The typical megakink bands are Oritate megakink bands (MKB) and Komatagawa MKB in Kii Peninsula, and Sakihama MKB and Muroto MKB in eastern Shikoku, and Kubokawa MKB and Oyu MKB in western Shikoku, and Hokusatsu-Nojiri MKB in southern Kyushu. Conjugated megakink bands are outstanding. The hinge zone (megakink band boundary) is angular or rounded. The orientation of megakink band changes systematically from Kii Peninsula to southern Kyushu ; the dextral megakink bands trend NNE in Kii Peninsula and N-S to NNW in southern Kyushu, and sinistral ones trend NW in Kii and WNW to E-W in Kyushu. The famous Hokusatsu Bend is actually just the northern megakink band boundary of the biggest Hokusatsu-Nojiri Nojiri MKB. The kinematic rotation axis of megakink bands is almost vertical everywhere. The timing of megakink band development is constrained to 20 to 14 Ma by geological data; the megakink deformation involved early Miocene (20 Ma) strata, while the Omine acid dikes (14 Ma) are not rotated by megakink bands.
    The megakink bands are indicators of regional stress field (axial orientation) and shortening magnitude. The δ1 axial trajectory map using conjugated pairs of megakinkbands is delineated ; the al trajectory is horizontal and parallel to the arc trend, i.e., N 80° in central Kii, N55° in western Shikoku and N25° to 50° in Kyushu, and δ2 axis is vertical. The shortening magnitude due to the megakink band development, along the reference lines from Kii Peninsula to Kyushu, increases southwards up to 22% from the line just to north of the Butsuzo Tectonic Line.
    The stress and strain pictures of the megakink bands implicate that the rotation mode of SW Japan arc is approximated by buckling with subvertical kinematic rotation axis. In this gigantic buckle fold model, the SW Japan wing was rotated with respect to the almost-fixed Ryukyu wing, under the operation of N30°-oriented horizontal push. The fold would have two hinge zones, i.e., the Shibisan-Nojiri hinge and Bungo hinge. The megakink shortening is interpreted to be resulted from the inner overcompression of Ryuky-SW Japan buckling.
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  • Haruo YAMAZAKI
    1988 Volume 97 Issue 7 Pages 731-746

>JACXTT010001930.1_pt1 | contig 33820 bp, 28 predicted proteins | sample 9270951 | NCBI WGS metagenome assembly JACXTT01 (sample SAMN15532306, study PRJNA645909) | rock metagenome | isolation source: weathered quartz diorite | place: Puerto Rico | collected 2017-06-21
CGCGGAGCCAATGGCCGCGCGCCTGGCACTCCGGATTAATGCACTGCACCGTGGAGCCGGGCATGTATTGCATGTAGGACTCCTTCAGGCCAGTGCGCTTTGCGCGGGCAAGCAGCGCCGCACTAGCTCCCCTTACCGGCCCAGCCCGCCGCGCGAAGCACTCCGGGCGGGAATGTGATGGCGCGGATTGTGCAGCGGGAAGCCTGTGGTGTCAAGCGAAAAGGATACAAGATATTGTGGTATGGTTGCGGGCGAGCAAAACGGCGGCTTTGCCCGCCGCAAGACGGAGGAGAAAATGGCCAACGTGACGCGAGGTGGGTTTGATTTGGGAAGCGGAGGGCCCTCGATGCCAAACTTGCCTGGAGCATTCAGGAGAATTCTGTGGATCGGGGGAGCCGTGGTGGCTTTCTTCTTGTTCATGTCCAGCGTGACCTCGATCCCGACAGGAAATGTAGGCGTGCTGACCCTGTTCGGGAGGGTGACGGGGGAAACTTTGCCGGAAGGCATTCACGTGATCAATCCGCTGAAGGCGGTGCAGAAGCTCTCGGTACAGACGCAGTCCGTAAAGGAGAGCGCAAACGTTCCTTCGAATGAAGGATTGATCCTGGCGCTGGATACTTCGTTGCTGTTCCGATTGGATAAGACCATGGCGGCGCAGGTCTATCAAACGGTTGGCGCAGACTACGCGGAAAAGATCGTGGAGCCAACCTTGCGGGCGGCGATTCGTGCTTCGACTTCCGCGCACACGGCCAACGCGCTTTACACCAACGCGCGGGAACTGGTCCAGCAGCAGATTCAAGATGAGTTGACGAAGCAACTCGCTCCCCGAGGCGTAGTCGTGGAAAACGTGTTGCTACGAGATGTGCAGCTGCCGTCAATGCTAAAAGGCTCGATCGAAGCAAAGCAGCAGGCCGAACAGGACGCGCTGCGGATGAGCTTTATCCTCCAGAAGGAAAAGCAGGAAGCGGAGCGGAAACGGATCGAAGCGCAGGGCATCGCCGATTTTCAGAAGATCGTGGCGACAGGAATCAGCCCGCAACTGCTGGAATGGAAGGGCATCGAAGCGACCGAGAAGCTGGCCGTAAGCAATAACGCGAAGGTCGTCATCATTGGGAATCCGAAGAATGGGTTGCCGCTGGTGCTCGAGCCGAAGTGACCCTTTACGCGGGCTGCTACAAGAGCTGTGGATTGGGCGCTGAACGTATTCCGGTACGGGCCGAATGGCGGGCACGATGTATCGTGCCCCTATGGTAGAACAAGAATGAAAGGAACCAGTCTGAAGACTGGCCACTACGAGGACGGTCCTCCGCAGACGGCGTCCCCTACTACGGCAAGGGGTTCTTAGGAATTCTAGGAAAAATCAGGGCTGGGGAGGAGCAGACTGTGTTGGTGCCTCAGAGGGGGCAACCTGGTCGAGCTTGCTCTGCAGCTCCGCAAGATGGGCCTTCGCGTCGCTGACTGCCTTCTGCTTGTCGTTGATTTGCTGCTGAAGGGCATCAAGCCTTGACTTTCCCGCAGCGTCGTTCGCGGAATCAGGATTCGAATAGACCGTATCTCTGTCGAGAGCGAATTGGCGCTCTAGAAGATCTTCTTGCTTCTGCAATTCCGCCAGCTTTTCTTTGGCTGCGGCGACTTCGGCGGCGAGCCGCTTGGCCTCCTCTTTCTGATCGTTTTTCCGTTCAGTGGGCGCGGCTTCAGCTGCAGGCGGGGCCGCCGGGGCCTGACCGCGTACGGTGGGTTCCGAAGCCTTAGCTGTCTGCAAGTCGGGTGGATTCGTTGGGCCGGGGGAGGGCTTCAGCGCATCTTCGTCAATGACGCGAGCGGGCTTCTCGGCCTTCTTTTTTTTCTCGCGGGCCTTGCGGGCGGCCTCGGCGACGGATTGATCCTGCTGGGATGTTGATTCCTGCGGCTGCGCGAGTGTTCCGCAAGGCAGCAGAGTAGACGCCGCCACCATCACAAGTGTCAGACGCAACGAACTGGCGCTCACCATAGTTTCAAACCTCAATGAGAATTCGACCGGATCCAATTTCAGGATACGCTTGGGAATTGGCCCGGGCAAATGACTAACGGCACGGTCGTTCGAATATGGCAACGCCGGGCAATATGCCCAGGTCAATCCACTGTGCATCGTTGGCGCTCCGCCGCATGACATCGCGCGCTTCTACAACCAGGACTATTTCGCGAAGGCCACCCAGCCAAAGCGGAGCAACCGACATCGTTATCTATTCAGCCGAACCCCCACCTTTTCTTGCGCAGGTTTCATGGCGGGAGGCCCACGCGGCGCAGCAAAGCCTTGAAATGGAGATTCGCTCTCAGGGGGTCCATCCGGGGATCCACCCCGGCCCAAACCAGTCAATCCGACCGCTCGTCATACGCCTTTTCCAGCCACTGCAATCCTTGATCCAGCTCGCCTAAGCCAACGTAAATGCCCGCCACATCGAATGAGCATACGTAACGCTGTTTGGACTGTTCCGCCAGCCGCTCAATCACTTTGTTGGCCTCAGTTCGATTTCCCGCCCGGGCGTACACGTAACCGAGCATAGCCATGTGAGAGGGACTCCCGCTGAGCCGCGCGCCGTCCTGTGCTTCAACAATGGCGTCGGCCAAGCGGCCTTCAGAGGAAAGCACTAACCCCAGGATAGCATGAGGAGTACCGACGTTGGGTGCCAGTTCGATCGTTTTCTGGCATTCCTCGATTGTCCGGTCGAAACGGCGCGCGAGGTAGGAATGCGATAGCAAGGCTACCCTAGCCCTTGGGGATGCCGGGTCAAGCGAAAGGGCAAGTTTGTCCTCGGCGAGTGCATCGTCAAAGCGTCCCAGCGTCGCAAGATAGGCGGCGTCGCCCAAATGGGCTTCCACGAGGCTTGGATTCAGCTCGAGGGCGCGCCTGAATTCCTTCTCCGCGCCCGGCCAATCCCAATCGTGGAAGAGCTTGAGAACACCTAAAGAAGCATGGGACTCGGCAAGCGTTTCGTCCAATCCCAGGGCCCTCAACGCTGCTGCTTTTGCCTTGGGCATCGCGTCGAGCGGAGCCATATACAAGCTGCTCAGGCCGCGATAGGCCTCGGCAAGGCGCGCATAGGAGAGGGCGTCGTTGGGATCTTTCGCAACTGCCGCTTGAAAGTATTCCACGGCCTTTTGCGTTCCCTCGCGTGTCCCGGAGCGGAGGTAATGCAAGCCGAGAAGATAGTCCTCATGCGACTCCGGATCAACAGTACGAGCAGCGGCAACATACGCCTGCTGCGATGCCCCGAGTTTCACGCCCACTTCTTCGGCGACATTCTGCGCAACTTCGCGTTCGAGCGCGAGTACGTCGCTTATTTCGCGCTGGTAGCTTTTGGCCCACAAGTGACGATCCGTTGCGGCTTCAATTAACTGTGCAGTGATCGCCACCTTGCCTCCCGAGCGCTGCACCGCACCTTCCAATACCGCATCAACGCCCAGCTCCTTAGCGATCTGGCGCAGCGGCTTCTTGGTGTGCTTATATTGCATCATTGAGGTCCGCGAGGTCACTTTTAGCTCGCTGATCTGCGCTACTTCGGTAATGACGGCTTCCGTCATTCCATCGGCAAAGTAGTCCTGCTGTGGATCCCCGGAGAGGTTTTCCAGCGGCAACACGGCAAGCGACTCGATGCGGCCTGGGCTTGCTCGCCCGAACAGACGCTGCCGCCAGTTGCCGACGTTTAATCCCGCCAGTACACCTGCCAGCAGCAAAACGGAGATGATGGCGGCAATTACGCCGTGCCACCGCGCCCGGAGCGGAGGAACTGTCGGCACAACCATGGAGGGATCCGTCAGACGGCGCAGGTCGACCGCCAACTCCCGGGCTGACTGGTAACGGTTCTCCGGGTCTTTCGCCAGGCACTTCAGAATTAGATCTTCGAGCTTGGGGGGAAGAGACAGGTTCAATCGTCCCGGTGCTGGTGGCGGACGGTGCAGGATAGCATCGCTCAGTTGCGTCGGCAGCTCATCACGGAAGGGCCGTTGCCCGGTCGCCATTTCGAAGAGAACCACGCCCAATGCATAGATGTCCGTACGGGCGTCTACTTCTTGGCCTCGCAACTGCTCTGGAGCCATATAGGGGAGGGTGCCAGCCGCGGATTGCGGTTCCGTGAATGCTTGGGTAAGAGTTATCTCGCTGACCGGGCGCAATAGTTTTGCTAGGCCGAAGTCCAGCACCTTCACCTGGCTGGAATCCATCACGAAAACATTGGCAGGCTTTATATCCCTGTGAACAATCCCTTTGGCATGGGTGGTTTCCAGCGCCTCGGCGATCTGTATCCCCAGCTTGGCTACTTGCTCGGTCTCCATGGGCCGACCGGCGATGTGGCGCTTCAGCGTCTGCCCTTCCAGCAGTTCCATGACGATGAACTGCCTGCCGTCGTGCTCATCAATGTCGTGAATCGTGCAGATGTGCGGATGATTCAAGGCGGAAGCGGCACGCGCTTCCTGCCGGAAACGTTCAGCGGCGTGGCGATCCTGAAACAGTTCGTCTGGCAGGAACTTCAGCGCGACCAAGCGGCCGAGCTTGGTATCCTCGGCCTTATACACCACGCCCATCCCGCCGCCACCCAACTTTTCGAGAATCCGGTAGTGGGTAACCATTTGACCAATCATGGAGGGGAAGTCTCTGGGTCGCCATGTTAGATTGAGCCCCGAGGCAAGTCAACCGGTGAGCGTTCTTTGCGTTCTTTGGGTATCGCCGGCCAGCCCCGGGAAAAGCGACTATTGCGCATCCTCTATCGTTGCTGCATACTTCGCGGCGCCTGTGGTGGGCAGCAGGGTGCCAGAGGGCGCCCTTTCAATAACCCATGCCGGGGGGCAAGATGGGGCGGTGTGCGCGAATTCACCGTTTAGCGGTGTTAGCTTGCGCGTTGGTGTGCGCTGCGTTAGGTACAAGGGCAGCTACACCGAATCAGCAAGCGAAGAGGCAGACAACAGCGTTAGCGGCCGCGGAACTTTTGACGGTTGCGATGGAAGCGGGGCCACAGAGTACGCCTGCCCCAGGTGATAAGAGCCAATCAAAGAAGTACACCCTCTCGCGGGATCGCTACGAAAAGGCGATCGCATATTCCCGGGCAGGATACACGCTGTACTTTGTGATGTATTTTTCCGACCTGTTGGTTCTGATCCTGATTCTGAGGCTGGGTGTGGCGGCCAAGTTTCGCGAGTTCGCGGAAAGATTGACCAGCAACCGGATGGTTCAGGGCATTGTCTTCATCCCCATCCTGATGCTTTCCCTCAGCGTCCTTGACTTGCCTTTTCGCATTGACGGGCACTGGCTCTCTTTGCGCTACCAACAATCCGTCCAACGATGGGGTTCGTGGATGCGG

Published: December 25, 1988
    Released: November 12, 2009
    JOURNALS FREE ACCESS
    Tanna basin is one of tectonic depressions caused by the downwarping of the western slopes of Taga and Yugawara volcanoes in the northern part of Izu peninsula. Owing to this movement, the thick accumulation of sediment has filled up this basin during the late Quaternary. The Tanna fault that caused the 1930 Kita-Izu Earthquake (M 7.3) traverses this basin in N-S direction and has displaced the sediment with left lateral slip. The subsurface information of this basin gives us data on the geological history of the basin and the tectonic features of the fault since the late Pleistocene.
    In December 1980, Geological Survey of Japan carried out the drilling investigation in the northern part of Tanna basin to get the stratigraphical and tectonic information of the basin fill sediment. Four borings of 20 m depth were made at intervals of 20m along the nearly E-W direction so as to cross the fault trace. Obtained core samples were investigated thoroughly from the stratigraphical, chronological and paleoecological view point.
    As a result, it is revealed that the sediment to the depth of 20 m below the basin surface accumulated during the last 20, 000 years. And it is also found that the sediment has suffered from the small scale deformation of pressure ridge shape, as shown in Fig. 6, by the movement of the Tanna fault. However, such deformation was not observed from the geological section along the railway tunnel which penetrates into the volcanic rocks just below Tanna basin. It is thought that the small scale deformation is only a local disturbance limited to the upper horizon of the basin fill sediment and has no relation to the structure of the basin.
    Throughout these studies, it is revealed that the deformation in Tanna basin is composed of two different scale deformations associated with the fault movement during late Quaternary period. The larger one is the downwarping of a few kilometers in extent and the smaller one is the pressure ridge of a few tens meters in width in the upper part of the basin fill sediment.
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  • [in Japanese]
    1988 Volume 97 Issue 7 Pages 747
    Published: December 25, 1988
    Released: November 12, 2009
    JOURNALS FREE ACCESS
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  • [in Japanese]
    1988 Volume 97 Issue 7 Pages 748
    Published: December 25, 1988
    Released: November 12, 2009
    JOURNALS FREE ACCESS
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  • Kazuo OIKE
    1988 Volume 97 Issue 7 Pages Plate1-Plate4
    Published: December 25, 1988
    Released: November 12, 2009
    JOURNALS FREE ACCESS